Somewhere in the Night is a more than reasonable title for a film noir. That appears to be where everything is, the hoods and the wicked dames, the bars and the criminals, and as a clear contrast to those who fought in the war, the criminal classes seem to have taken over while the good guys were off fighting for the end of fascism. 

Although Somewhere in the Night will never appear on any list of classic film noir, it contains multitudes for the style-lover. Consdier the basic plot: A solider returns from WWII with amnesia. Back home in Los Angeles, while trying to track down his old identity, he stumbles onto a 3-year old murder case and a hunt for a missing $2 million, which turns out to be Nazi loot as well!

Of all the things you could add to this - and that includes excellent settings on Bunker Hill - we even have the villains hiding out in a kind of occult shop, where the crystal balls and other seedy trappings add madly to the fun.

Nancy Guild as Christy Smith: "In about two minutes, a bouncer is coming back in here with no sense of humor. He's a foot bigger than you in all directions."

Richard Conte - you really believe he is the good guy? Well, maybe this time, but maybe not.

Great line up of momentarily captured hoods in a suspicious Bunker Hill den.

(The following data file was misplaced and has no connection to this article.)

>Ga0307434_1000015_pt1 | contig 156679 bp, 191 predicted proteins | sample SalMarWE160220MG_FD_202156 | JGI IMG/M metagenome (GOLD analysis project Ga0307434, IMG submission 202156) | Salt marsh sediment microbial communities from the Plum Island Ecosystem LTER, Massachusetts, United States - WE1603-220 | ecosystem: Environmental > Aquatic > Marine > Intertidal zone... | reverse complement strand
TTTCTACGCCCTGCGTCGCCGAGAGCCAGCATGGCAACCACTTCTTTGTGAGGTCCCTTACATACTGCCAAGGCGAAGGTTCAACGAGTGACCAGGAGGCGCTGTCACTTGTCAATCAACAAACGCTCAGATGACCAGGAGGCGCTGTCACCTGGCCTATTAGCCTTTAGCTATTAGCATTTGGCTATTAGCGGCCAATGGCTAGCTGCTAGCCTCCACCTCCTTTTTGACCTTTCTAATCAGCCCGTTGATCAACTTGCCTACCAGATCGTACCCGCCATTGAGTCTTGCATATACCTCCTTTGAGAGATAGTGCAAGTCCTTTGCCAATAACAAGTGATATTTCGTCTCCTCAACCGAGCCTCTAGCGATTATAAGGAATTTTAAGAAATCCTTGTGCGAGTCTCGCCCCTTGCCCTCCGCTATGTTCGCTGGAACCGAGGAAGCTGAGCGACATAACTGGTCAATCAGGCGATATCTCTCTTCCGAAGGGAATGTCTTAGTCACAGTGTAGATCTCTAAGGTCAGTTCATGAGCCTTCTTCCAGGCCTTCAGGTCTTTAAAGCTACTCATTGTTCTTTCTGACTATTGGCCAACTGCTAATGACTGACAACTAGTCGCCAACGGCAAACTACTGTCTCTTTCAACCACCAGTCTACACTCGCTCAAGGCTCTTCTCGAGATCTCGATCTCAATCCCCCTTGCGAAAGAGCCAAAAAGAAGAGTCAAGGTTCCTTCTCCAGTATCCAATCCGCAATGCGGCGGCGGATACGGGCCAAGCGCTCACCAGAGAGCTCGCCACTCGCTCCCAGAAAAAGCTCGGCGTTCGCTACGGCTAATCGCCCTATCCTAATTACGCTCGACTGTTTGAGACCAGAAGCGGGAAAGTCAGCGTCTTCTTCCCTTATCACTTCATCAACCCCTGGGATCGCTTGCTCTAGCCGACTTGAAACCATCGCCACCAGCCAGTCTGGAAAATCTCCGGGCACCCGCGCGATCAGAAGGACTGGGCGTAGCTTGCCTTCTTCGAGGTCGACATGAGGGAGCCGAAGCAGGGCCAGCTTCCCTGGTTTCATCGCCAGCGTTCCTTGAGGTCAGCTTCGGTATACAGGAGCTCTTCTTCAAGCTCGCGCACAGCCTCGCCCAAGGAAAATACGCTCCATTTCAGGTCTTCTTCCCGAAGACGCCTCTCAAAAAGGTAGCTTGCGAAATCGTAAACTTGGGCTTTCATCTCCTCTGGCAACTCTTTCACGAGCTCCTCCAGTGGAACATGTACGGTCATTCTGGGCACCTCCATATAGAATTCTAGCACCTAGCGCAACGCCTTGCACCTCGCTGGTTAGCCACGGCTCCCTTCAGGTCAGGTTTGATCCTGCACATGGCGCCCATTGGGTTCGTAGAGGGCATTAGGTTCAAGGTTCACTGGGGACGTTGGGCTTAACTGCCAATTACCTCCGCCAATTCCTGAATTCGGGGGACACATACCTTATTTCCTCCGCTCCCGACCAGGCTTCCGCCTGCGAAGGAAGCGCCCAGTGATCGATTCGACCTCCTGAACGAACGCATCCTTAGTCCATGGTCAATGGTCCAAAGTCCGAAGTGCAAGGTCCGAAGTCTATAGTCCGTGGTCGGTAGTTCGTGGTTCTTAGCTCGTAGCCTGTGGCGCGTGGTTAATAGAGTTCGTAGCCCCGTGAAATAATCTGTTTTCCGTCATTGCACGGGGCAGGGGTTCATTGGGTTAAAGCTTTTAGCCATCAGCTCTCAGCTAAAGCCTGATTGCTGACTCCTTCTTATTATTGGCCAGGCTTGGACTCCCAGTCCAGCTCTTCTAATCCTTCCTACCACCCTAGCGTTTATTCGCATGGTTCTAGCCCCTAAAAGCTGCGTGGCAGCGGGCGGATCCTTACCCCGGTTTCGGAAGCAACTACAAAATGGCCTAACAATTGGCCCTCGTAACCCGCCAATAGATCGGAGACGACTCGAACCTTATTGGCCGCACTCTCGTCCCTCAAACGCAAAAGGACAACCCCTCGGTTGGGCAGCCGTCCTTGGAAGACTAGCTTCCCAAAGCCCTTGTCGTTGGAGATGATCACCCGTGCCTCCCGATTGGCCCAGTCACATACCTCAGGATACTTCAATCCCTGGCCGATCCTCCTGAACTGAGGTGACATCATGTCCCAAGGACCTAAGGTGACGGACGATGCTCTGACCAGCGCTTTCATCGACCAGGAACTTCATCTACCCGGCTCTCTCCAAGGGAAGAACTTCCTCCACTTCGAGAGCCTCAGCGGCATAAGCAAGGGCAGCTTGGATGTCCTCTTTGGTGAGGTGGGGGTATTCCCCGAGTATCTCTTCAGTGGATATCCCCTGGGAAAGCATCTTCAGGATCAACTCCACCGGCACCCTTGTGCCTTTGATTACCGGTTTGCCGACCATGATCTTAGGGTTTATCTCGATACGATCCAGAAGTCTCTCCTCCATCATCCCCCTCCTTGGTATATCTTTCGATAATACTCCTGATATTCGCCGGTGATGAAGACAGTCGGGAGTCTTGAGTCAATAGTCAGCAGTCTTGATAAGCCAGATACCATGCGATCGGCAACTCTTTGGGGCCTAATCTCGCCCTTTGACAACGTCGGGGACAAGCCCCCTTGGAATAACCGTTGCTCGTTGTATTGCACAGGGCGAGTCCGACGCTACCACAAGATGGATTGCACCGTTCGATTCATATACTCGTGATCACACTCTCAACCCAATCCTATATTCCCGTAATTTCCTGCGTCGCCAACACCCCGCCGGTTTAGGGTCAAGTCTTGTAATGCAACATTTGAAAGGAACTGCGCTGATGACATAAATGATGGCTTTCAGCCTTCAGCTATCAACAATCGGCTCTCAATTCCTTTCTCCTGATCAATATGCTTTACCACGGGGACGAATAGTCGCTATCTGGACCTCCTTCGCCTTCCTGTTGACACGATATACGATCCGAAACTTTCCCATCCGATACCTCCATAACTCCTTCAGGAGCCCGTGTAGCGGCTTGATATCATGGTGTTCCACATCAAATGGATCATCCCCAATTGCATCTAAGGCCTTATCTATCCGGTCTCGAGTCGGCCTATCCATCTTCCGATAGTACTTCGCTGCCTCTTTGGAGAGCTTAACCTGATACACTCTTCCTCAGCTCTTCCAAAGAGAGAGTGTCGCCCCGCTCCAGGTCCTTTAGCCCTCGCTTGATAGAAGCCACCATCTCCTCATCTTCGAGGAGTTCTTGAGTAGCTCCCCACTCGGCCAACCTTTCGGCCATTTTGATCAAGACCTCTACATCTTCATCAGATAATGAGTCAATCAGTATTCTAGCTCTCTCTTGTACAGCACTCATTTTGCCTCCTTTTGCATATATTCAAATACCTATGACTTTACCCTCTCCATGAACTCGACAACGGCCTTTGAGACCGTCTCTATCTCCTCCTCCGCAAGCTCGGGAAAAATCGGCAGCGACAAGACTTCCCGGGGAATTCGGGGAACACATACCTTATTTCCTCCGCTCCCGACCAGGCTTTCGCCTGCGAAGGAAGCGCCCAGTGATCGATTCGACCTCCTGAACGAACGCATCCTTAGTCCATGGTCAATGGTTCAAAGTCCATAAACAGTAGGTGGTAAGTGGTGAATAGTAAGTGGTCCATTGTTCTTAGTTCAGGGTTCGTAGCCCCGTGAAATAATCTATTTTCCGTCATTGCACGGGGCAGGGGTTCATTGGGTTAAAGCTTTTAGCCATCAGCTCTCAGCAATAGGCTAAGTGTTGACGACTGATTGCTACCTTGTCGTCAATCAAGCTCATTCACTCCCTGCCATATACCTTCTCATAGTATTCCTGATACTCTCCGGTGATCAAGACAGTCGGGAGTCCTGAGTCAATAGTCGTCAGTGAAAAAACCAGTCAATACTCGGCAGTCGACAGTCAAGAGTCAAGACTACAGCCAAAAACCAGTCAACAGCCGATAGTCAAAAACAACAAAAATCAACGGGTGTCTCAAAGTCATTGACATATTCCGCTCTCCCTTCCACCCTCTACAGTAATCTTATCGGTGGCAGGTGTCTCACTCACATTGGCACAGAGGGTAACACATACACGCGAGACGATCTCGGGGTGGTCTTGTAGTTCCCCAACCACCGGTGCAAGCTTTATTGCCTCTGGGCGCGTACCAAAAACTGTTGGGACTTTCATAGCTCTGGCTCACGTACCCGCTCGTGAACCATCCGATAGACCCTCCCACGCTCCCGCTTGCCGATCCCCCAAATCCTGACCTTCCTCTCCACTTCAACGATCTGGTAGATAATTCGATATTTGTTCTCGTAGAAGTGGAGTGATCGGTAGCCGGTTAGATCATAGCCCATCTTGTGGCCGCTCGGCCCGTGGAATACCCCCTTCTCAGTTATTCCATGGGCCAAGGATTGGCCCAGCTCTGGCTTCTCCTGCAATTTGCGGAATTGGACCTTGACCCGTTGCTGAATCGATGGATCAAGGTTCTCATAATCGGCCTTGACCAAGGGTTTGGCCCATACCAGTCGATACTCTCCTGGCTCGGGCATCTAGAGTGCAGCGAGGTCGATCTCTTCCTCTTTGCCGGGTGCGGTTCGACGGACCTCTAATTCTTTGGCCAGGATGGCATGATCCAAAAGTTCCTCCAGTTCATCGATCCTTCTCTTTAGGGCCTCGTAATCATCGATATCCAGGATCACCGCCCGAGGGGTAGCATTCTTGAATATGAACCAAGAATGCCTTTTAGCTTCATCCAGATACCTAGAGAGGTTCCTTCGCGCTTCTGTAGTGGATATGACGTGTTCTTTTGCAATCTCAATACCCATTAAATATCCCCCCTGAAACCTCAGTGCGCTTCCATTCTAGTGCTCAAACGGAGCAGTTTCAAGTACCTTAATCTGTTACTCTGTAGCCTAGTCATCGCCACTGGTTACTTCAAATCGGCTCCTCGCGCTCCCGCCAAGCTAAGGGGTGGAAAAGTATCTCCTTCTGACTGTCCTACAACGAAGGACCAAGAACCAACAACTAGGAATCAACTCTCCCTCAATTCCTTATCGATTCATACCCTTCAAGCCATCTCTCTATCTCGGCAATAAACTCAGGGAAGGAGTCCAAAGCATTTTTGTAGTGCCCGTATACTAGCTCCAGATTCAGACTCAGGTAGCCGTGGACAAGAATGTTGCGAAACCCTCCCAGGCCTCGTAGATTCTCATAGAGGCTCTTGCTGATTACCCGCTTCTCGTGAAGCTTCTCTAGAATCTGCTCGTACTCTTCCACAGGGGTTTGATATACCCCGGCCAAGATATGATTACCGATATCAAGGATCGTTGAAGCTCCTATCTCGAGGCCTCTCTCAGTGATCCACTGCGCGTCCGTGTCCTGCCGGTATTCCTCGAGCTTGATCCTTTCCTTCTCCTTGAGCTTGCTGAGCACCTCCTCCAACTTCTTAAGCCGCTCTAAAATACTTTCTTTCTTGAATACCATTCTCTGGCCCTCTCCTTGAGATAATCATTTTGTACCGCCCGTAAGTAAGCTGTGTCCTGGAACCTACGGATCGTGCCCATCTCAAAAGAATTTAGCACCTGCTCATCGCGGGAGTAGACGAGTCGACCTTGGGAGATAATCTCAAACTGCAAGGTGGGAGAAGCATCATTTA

There is of course a tongue-in-cheek nonchalance to the script of Somewhere in the Night, courtesy of Mankiewicz, and some bad jokes about Hitler too, but we can take that and they are worth the admission price, if only to plant it fairly in 1946 where it of course belongs.

And fans of the style will not be disappointed with the copious noir visuals which enhance the paranoia and suspicion ― the low-lighted corridors and shadowy stairs of the sanatorium, and the dark corners down by the lapping silver waters at the dock, with its solitary seedy Christian mission at the front.

For the collectors, and those who wish to dig deeper into the noir canon, Somewhere in the Night is a must. With a relatively low budget, and relatively budget actors too, Mankiewicz made a nifty and fun film noir which doesn’t really let up on the fun and intrigue.

It’s gloomy, it’s alienating and of course it kicks off as noir kicks off best ― with a voiceover which carries us far into the story, intimate, confused and lost in wicked world of emotional and violent situations.

Finally, note that John Hodiak continues to do the vacant wondering look . . . long after the amnesia plot has been dropped! Another reason to revel in the darkness and enjoy this minor thrill-ride, for all it is worth.


George W. Taylor: [after not responding to Phyllis' long kiss] Did you have fun?

Phyllis: I've had more fun drinking a Bromo-Seltzer.


George W. Taylor: What about that beating I took?

Anzelmo aka Dr. Oracle: I wish with all my heart that I could take it back.

George W. Taylor: Another figure of speech. You haven't got a heart.

Anzelmo aka Dr. Oracle: True; but I have a brain and it was stupid of me. I apologize.


Anzelmo aka Dr. Oracle: Then you have my word: he will not molest you. A mere figure of speech; my word is worthless.


Phyllis: Well, there has been this shortage of men.


Christy Smith: Like always, my two feet planted firmly in the air.